If this is so, then stop trying to prove your theory. I mean, what's the point? It doesn't really mean anything. In fact, why not put a gun in your mouth and pull the trigger? Who cares? Doesn't mean anything, right?

Kevin Little


You're so boring: You made your article so boring and long by indulging in a storytelling style instead of just passing on the focal information. In fact, you told us so little about what the theories of these professors are, because you spend so much space narrating stories and describing personalities. This is an interesting field of study, but I got so little about the subject.

Humberto Casanova

Nashville, Tennessee

You're so brilliant: I don't think I've ever in my life been prompted to write a fan latter to a journalist before, but I just have to congratulate you on your article "The God Fossil." It strikes me as the very model of what a piece of science journalism should be — informative and coherent, while at the same time not neglecting the human part of the story. In addition, I admire the way you neglect the usual lazy journalistic pussyfooting around important issues such as that science in the United States is currently under attack by ignorance. It's a truly excellent piece of work, and you have my warmest admiration for it.

Paul Barnett

Hewitt, New Jersey


It's about the music, stupid: After reading "The Rave's Back, Baby" (Deirdra Funcheon, March 2), I felt that the rave scene was entirely misrepresented.

Euphoria Project throws parties with scores of local DJs, and flocks of people, young and old, swarm to major events to hear popular names spin, such as Rabbit and Mad Hatter. People go to the club to hear the music and cherish the unity it brings. This article focused too much on drugs and not enough on music, which is why everyone is in this scene to begin with. I do not use the term everyone loosely.

I speak for every single person at any rave when I say that if we just wanted to use drugs and didn't care for electronic music, we would be somewhere else. There is plenty of drug use at hip-hop clubs, rock shows, and other alternative nightclubs. However, we are an easy target for the media because we are young newcomers rejuvenating a lost scene.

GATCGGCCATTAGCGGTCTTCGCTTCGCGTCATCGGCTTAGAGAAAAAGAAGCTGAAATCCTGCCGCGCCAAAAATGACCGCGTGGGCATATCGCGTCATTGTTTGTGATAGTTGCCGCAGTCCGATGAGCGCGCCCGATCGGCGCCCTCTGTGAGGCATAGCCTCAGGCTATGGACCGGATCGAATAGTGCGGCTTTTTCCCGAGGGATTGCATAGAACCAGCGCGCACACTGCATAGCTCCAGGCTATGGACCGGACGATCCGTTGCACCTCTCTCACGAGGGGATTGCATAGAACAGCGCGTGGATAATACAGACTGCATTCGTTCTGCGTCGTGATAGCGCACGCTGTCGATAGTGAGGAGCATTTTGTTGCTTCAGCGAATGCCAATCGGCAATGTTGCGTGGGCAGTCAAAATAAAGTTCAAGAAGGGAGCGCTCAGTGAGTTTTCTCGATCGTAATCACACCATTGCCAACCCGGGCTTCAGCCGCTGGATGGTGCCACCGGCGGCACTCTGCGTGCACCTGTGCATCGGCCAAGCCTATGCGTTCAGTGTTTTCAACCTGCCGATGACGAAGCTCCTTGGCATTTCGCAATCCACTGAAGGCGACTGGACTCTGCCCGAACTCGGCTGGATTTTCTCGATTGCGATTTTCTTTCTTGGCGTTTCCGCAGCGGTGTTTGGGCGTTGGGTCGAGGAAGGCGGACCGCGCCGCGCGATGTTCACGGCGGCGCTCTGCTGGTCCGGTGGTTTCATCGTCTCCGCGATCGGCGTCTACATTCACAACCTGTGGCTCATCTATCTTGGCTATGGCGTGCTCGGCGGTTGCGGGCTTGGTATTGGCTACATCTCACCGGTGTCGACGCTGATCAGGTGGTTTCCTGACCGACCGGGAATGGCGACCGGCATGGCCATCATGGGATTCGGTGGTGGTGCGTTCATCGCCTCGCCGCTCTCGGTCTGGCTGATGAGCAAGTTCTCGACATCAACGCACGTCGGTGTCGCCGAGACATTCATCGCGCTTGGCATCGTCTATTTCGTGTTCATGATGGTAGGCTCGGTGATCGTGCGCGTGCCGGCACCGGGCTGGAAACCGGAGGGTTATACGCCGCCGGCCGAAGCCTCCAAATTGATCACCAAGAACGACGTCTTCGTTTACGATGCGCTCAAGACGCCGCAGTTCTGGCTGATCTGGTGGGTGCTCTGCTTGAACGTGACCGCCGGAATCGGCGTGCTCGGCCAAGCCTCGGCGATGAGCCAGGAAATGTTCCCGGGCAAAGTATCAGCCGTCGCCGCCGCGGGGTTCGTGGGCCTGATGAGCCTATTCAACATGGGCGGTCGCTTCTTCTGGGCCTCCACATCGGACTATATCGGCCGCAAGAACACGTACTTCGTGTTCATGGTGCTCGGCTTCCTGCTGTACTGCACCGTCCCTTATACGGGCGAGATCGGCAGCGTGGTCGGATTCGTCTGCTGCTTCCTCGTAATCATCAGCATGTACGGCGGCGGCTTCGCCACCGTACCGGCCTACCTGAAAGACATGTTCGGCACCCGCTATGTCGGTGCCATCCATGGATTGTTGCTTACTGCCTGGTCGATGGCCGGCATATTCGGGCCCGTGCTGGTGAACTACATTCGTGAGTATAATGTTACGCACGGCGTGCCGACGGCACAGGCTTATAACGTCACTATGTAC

Olga Liberman

North Miami Beach

Can't you see I'm naturally high? It's true some wayward actions take place; however, it isn't fair to pin those actions on the whole rave scene because some teens are making bad decisions. Focusing on the minority but representing it as the entirety doesn't seem too honest to me. How can someone claim to be a reporter but "report" a fabricated horror story? Do you believe in true reporting?

The crowd at X-it is diverse, and I've had the honor of being included in that miscellany. I've been to rock concerts, pop concerts, metal shows, hip-hop clubs, etc., and I can honestly say I've had the best experiences at Club X-it and Ultra Music Festival. Contrary to your perception of X-it being a drug hub, I have not once been there under the influence of anything but my own natural high, enhanced by the joyous ambiance of the people and the music.

Lauren Travieso


These raves make you a better person, dude: I think you are capturing the wrong side of this so-called "rave" scene. I understand why you would look at it from the drug perspective, but what about the people who enjoy this type of scene simply for the music and don't even do drugs? I am 25 years of age and have been listening to this music since I was 10. The people I have met in my lifetime who produce this type of music are just like anyone in the music world, full of heart and love for what they do.

This music has changed my life and has made me a better person, and I have never been involved any drug use or pacifier-sucking or glow sticks.

Name withheld by request

Andover, Minnesota

Popular Stories


All-access pass to the top stories, events and offers around town.

  • Top Stories


All-access pass to top stories, events and offers around town.

Sign Up >

No Thanks!

Remind Me Later >